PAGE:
Devizes is a market town and civil parish in the centre of Wiltshire, England. It developed around Devizes Castle, an 11th-century Norman castle, received a charter in 1141 permitting regular markets, which are held weekly in an open market place; the castle was besieged during the Anarchy, a 12th-century civil war between Stephen of England and Empress Matilda, again during the English Civil War when the Cavaliers lifted the siege during the Battle of Roundway Down. Devizes remained under Royalist control until 1645, when Oliver Cromwell attacked and forced the Royalists to surrender; the castle was destroyed in 1648 on the orders of Parliament, today little remains of it. From the 16th century Devizes became known for its textiles, by the early 18th century it held the largest corn market in the West Country, constructing the Corn Exchange in 1857. In the 18th century, curing of tobacco, snuff-making were established; the Wadworth Brewery was founded in the town in 1875. Standing at the west edge of the Vale of Pewsey, the town is about 10.5 miles southeast of Chippenham and 11 miles east-north-east of the county town of Trowbridge.
It has nearly five hundred listed buildings, some notable churches, a town hall and a green in the centre of the town. Devizes Castle was built by Osmund, Bishop of Salisbury in 1080, but the town is not mentioned in the Domesday Book; because the castle was on the boundaries of the manors of Rowde, Bishops Cannings and Potterne it became known as the castrum ad divisas, hence the name Devizes. On John Speed's map of Wiltshire, the town's name is recorded as The Devyses; the first castle on the site was of the motte and bailey form and was made of wood and earth, but this burnt down in 1113. A new castle was built in stone by Roger of Osmund's successor. Devizes received its first charter in 1141 permitting regular markets; the castle changed hands several times during the Anarchy, a civil war between Stephen of Blois and Matilda in the 12th century. The castle held important prisoners, including eldest son of William the Conqueror; the town has had churches since the 12th century and today has four Church of England parish churches.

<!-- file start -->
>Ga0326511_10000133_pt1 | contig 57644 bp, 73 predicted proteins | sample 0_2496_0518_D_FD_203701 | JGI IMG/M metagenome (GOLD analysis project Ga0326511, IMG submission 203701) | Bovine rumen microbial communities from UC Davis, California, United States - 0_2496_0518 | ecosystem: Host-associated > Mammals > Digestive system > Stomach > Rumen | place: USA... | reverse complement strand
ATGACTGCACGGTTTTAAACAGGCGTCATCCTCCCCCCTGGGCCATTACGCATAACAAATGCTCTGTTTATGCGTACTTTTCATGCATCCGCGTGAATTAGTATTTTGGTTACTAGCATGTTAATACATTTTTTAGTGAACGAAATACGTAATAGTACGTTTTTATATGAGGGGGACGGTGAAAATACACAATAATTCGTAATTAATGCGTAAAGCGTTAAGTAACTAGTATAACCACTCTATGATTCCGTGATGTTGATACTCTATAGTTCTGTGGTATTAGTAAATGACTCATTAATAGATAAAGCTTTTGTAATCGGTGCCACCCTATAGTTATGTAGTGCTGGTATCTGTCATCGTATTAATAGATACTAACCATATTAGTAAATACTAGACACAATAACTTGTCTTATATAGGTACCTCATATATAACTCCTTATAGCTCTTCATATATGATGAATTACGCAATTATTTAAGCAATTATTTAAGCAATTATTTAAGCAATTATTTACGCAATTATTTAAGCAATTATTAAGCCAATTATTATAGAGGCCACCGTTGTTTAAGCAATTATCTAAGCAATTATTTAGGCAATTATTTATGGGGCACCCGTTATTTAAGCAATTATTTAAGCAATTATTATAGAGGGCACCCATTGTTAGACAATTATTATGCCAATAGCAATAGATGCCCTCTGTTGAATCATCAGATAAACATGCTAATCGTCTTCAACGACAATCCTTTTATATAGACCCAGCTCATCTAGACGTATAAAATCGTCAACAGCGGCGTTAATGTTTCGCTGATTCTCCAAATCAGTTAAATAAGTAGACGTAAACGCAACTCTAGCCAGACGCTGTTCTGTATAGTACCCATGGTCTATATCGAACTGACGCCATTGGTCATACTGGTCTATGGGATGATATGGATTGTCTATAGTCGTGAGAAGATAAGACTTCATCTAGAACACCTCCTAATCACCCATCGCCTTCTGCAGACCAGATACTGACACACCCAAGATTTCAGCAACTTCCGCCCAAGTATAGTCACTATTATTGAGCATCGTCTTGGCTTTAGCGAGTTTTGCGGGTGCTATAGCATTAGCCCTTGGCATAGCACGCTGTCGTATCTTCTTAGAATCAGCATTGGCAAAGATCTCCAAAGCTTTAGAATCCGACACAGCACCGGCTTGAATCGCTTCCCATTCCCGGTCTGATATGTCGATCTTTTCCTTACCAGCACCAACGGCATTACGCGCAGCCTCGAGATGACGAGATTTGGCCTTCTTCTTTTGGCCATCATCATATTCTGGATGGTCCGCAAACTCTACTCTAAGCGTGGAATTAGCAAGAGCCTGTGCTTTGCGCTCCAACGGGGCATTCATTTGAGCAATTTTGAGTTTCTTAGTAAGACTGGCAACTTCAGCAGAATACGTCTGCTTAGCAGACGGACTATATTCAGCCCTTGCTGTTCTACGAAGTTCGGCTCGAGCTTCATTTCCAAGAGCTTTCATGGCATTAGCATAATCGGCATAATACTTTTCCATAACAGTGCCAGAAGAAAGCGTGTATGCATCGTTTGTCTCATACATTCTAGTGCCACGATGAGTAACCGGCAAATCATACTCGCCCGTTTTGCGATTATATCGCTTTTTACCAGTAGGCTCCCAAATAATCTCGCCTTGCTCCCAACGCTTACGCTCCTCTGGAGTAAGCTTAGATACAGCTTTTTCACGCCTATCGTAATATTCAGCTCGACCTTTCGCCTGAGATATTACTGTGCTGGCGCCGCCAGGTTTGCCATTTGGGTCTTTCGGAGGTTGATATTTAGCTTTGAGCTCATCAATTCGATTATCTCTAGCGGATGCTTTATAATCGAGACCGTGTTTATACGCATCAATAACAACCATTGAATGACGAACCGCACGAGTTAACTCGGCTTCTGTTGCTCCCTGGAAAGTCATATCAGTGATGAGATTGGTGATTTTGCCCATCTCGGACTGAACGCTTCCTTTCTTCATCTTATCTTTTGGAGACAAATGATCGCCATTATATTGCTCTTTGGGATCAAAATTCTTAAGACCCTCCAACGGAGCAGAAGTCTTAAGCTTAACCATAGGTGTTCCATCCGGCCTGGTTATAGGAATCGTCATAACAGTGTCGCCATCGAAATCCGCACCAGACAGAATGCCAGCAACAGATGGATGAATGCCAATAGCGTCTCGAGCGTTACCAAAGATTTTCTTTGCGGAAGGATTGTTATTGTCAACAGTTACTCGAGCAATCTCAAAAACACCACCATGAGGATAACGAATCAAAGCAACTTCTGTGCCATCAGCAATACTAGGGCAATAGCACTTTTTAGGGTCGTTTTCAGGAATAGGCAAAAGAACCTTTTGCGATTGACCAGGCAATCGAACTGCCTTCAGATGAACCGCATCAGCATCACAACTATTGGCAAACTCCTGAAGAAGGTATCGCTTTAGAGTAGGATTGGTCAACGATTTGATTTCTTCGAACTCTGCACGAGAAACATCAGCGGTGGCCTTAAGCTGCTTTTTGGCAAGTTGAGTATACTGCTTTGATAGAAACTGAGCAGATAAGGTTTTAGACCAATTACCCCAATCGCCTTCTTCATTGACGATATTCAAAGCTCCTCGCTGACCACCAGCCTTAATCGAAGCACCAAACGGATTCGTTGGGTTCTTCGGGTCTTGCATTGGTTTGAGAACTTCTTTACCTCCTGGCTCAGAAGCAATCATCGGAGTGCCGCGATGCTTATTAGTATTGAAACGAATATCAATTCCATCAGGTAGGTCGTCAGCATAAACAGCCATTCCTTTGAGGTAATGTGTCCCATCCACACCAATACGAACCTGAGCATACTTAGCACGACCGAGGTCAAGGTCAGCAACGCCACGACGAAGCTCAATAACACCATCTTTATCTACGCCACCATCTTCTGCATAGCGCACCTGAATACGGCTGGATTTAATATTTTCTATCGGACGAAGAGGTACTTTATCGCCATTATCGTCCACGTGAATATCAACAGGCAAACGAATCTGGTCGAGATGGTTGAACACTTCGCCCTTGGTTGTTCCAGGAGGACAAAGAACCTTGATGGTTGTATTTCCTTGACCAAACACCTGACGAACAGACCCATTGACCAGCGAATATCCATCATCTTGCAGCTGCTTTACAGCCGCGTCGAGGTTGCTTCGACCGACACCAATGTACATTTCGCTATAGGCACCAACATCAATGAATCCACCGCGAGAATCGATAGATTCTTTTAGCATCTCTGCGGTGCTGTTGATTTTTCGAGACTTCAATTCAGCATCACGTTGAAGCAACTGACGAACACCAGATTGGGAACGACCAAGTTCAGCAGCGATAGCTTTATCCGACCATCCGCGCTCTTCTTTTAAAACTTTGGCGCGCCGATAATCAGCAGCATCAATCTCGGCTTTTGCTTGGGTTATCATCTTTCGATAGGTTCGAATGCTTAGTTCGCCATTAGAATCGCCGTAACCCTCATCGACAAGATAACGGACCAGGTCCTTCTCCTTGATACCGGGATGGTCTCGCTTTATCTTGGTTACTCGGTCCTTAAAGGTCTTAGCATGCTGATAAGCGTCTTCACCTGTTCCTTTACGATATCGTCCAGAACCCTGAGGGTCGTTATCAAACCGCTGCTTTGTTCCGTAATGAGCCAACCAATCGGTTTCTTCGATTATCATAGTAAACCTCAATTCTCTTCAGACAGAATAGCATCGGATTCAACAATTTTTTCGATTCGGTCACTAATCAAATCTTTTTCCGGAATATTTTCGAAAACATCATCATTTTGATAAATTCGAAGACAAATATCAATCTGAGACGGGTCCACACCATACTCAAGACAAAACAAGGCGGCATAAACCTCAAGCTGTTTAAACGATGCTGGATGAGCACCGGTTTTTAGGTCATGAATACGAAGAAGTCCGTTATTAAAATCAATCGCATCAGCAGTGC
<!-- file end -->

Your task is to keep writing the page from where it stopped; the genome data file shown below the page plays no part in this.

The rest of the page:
During the 12th and 13th centuries, the town of Devizes developed outside the castle with craftsmen and traders setting up businesses to serve the residents of the castle. The first known market in Devizes was in 1228; the original market was in the large space outside St Mary’s Church, rather than in the current Market Place, which at that time would have been within the castle’s outer bailey. The chief products in the 16th and early 17th centuries were wheat and yarn, with cheese and butter increasing in importance later. In 1643, during the English Civil War, Parliamentary forces under Sir William Waller besieged Royalist forces under Sir Ralph Hopton in Devizes; however the siege was lifted by a relief force from Oxford under Henry Wilmot, 1st Earl of Rochester and Waller's forces were totally destroyed at the Battle of Roundway Down. Devizes remained under Royalist control until 1645, when Oliver Cromwell attacked and forced the Royalists to surrender; the castle was destroyed in 1648 on the orders of Parliament, a process known as slighting, today little remains of it.
From the 16th century Devizes became known for its textiles white woollen broadcloth but the manufacture of serge, drugget and cassimere or Zephyr cloth. In the early 18th century Devizes held the largest corn market in the West Country of England and traded hops, cattle and various types of cloth. Before the Corn Exchange was built in 1857, the trade in wheat and barley was conducted in the open, with sacks piled around the market cross. Today's cross displays the tale of a woman, Ruth Pierce, who dropped dead after being discovered cheating. Wool merchants were able to build prosperous town houses in St. John's and Long Street and around the market place. From the end of the 18th century the manufacture of textiles declined, but other trades in the town included clock-making, a bell foundry, milliners and silversmiths. In the 18th century brewing, curing of tobacco and snuff-making were established in the town. Brewing still survives in the Wadworth Brewery; the pond known as The Crammer, east of the town centre, is claimed to be site of the 18th-century Moonrakers story which led to a colloquial name for Wiltshire people.